1965 to 1985 was the period of the great Música Popular Brasileira (MPB) festivals. Important artists of the Brazilian music world like Chico Buarque, Caetano Veloso, Gilberto Gil and Tom Jobim earned their fame during these decades. Even during the military dictatorship, social issues and protests were expressed in MPB and made accessible to a wide audience. Although they were eventually banned by the dictatorship, the festivals still have an impact today, playing a large role in MPB’s continued success.
Archaeological Sites in Brazil
A lot remains unknown about the first peoples who settled in Brazil. Archaeological sites with cave paintings in the Serra da Capivara National Park in Piauí indicate, that the first humans colonized Brazil about 50,000 years ago. The oldest human remains discovered on Brazilian soil in Minas Gerais date back about 12,500 years. Other archaeologically significant sites of Brazilian culture can be visited in the states of Pernambuco, Rio Grande do Sul, Rio Grande do Norte, Amapá and Roraima.
Who Is Saci Perere?
Saci Pererê, the most famous figure in Brazilian mythology, is a joint product of three key cultures of Brazilian society. He was born in the legends of the indigenous tribes of the Brazilian south. From African mythology comes the image of a black boy, who lost a leg while engaging in the martial arts of capoeira. Saci owes his red cap to European tales and is the keeper of knowledge about medicinal plants. Legend has it, that he's also considered a troublemaker at home and on farms. He also likes to cause confusion among travelers.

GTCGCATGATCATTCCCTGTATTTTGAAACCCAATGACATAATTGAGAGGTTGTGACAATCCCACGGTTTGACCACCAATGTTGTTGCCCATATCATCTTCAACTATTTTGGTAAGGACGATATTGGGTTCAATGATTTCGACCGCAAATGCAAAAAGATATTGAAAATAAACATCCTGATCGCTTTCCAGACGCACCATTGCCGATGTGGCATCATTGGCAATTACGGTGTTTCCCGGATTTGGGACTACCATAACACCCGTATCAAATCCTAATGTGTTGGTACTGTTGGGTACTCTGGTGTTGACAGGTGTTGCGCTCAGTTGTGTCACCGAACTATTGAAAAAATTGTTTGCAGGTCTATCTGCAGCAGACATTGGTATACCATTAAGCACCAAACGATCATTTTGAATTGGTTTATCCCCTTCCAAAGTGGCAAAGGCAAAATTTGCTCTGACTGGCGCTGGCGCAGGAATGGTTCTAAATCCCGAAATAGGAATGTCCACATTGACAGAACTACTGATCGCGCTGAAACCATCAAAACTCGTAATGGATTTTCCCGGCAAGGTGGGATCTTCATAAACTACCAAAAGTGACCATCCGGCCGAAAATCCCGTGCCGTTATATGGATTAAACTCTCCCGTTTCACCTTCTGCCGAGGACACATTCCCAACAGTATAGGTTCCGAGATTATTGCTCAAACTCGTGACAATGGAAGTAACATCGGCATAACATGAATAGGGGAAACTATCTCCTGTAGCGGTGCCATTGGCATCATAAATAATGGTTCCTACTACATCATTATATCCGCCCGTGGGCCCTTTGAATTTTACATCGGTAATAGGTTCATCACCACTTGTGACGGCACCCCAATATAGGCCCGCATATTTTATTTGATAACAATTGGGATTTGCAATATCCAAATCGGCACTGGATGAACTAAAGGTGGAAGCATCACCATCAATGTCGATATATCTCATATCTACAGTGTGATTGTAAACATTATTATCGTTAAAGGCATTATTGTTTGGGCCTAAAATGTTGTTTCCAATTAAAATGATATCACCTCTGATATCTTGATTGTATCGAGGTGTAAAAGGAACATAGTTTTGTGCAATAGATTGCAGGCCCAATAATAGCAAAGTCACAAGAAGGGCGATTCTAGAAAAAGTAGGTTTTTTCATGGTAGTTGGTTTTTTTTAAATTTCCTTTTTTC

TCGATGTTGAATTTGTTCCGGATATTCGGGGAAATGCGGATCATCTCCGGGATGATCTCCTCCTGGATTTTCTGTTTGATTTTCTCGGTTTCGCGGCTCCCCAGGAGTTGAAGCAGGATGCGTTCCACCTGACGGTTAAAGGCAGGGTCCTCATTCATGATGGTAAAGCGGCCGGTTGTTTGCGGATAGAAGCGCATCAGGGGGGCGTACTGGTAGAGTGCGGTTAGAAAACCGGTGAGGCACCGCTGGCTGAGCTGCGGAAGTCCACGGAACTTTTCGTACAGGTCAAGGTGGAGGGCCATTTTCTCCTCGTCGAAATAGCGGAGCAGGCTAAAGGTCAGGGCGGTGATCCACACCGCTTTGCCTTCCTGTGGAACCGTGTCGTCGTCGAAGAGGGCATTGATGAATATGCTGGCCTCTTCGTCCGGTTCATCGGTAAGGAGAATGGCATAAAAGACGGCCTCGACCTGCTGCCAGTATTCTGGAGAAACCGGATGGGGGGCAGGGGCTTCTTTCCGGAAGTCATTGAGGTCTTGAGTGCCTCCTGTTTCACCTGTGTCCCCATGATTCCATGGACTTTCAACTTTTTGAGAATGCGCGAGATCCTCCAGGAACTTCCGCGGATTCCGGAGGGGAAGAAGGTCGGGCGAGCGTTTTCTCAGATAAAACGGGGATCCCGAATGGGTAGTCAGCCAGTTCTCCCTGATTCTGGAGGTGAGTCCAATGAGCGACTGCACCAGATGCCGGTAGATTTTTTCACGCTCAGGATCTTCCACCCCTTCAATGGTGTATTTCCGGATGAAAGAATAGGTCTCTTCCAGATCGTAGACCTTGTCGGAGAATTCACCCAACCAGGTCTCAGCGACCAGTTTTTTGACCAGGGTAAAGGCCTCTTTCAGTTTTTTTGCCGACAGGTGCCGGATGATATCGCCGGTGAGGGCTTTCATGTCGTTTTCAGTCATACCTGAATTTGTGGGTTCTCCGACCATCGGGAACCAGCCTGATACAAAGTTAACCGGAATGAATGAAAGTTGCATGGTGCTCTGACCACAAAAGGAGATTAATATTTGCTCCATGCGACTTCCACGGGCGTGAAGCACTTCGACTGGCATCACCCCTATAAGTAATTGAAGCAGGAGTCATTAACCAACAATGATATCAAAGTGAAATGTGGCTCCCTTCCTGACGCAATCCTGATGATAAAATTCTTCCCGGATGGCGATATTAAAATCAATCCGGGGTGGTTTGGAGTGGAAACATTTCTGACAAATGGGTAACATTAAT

Quilombo dos Palmares Settlement
The settlement of Quilombo dos Palmares, in the present state of Alagoas, is representative of the independence movement of enslaved Afro-Brazilians. It was in 1580 that enslaved individuals started to flee to the Quilombo, which grew steadily. During Dutch colonial rule, it was even divided into several villages. Not much is known about the political organization in the Quilombo. It’s assumed that it was ruled like an African kingdom. The most famous leader, Zumbi, was appointed hero of the Afro-Brazilian freedom movement after his death.
Cachaça: Brazilian National Heritage
Sugar cane schnaps represents the most widespread alcoholic beverage in Brazil. There are two genesis stories behind this popular drink. Brazilians tell themselves, that an enslaved individual in a sugar mill collected some of the liquid that leaked when the sugar cane was ground. Due to the change in temperature, the liquid evaporated and condensed on the ceiling of the sugar mill. From there it dripped down, which is where the nickname "pinga" (“drop”) comes from. In another variant, the Portuguese colonial masters, who used distillation techniques inherited from Arabs, are considered the inventors of cachaça. What is certain is that cachaça developed into an important economic asset of the colony and, after a short period of prohibition, became a national cultural asset from 1920 onwards. Today, sugar cane schnaps bears the official title of "Historical Cultural Heritage of Rio de Janeiro."
Besides unique ecosystems, such as the Amazon and the Pantanal, there is also rich culture and history for tourists to discover. Let's go to Brazil!